Step 2: Neural Lighting Simulation of Dynamic Urban Scenes

We can modify the digital twins, such as by adding or removing actors, altering actor trajectories, or changing the lighting, to generate an augmented reality representation. Given the augmented reality representation, LightSim performs physically-based rendering to generate lighting-relevant data about the modified scene, such as depth and shadows. Using this lighting-relevant data along with the estimated source and target lighting conditions of the scene, we perform neural deferred rendering to render camera videos of the simulated scene variations with relighting. The workflow is shown below.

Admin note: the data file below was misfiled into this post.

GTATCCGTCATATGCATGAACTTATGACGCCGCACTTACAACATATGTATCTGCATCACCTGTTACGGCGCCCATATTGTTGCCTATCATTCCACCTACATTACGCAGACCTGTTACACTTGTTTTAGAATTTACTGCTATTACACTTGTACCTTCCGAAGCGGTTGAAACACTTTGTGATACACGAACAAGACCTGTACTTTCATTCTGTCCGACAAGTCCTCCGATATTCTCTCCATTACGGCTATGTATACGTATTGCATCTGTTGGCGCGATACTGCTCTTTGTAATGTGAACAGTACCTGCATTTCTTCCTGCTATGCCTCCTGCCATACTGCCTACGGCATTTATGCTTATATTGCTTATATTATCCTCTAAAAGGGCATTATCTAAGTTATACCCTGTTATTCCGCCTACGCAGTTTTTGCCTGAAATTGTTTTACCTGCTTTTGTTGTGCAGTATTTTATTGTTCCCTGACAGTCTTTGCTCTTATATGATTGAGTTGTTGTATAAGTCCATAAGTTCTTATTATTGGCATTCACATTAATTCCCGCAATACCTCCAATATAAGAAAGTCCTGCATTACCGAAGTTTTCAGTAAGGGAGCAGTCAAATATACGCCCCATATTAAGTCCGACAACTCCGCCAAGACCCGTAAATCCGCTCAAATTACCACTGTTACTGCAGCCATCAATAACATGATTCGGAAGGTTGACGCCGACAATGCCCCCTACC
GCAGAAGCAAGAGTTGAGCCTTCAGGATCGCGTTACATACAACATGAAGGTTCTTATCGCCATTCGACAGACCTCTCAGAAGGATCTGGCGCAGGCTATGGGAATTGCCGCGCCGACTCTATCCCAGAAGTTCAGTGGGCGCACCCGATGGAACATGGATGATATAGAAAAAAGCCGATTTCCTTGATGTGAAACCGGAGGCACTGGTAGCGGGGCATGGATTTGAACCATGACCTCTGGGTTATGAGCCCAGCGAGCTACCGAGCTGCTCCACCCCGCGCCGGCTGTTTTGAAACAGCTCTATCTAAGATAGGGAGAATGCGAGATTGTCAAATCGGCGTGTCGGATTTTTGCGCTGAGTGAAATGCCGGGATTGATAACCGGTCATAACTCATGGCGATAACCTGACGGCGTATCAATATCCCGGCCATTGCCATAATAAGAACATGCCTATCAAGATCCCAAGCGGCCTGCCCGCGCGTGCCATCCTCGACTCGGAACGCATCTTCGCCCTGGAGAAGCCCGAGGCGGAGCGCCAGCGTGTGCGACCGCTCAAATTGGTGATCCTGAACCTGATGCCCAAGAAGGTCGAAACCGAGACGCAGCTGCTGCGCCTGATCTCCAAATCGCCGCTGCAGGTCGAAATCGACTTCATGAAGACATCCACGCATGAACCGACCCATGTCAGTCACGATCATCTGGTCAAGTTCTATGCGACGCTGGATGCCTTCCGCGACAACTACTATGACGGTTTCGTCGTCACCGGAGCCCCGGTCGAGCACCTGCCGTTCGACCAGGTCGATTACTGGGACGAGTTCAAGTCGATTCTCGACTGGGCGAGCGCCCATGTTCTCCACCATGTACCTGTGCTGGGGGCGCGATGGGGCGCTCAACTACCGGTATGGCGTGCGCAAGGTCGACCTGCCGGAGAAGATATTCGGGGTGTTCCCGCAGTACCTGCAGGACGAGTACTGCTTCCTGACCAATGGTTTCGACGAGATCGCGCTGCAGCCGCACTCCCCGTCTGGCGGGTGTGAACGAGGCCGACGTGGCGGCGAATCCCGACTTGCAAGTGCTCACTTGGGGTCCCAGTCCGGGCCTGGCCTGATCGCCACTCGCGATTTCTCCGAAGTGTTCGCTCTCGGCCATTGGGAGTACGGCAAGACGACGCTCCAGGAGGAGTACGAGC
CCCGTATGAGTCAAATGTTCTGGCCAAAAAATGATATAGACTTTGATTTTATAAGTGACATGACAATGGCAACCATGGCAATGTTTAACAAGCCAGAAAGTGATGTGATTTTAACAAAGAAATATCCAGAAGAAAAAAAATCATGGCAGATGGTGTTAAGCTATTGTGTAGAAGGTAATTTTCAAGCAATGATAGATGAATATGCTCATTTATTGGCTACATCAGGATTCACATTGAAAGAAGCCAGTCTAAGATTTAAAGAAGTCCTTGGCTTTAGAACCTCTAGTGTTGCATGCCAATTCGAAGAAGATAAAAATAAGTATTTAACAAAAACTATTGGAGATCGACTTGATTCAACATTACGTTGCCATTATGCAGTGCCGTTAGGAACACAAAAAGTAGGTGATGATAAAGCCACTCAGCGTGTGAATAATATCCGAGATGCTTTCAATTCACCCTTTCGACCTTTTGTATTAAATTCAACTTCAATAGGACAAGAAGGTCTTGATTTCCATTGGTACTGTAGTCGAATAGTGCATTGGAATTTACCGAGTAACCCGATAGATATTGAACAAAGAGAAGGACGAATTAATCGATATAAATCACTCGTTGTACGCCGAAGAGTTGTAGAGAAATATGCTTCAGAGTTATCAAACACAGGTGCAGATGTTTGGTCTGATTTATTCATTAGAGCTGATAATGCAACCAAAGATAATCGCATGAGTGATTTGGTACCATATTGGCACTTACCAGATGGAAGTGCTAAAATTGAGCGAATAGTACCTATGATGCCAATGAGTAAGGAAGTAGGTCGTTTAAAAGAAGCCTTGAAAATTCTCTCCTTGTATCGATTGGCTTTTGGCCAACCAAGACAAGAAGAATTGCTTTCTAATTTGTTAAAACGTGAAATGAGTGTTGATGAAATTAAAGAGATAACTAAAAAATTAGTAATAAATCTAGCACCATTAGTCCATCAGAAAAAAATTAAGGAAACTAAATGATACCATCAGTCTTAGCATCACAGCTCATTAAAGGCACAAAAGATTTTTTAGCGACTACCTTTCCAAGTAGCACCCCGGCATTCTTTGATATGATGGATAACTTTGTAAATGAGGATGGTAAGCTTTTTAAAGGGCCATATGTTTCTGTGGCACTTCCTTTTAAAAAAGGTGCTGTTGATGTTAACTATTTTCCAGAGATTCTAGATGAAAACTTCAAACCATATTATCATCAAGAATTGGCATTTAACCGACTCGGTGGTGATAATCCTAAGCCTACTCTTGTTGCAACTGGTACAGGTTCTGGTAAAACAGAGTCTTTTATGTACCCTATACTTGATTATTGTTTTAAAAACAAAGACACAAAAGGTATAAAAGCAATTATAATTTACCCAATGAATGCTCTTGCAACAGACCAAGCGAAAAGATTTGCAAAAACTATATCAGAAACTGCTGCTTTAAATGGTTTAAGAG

While the physically-based rendered images capture scene relighting effects well, the rendering results lack realism (e.g., they may contain blurriness, unrealistic surface reflections and boundary artifacts) due to imperfect geometry and noise in material/lighting decomposition. Therefore, we propose photorealism-enhanced neural deferred rendering. We use an image synthesis network that takes the source image and pre-computed buffers of lighting-relevant data generated by the rendering engine to produce the final relit image. We also provide the network with the environment maps for enhanced lighting context and formulate a novel paired-data training scheme by leveraging the digital twins to generate synthetic paired images.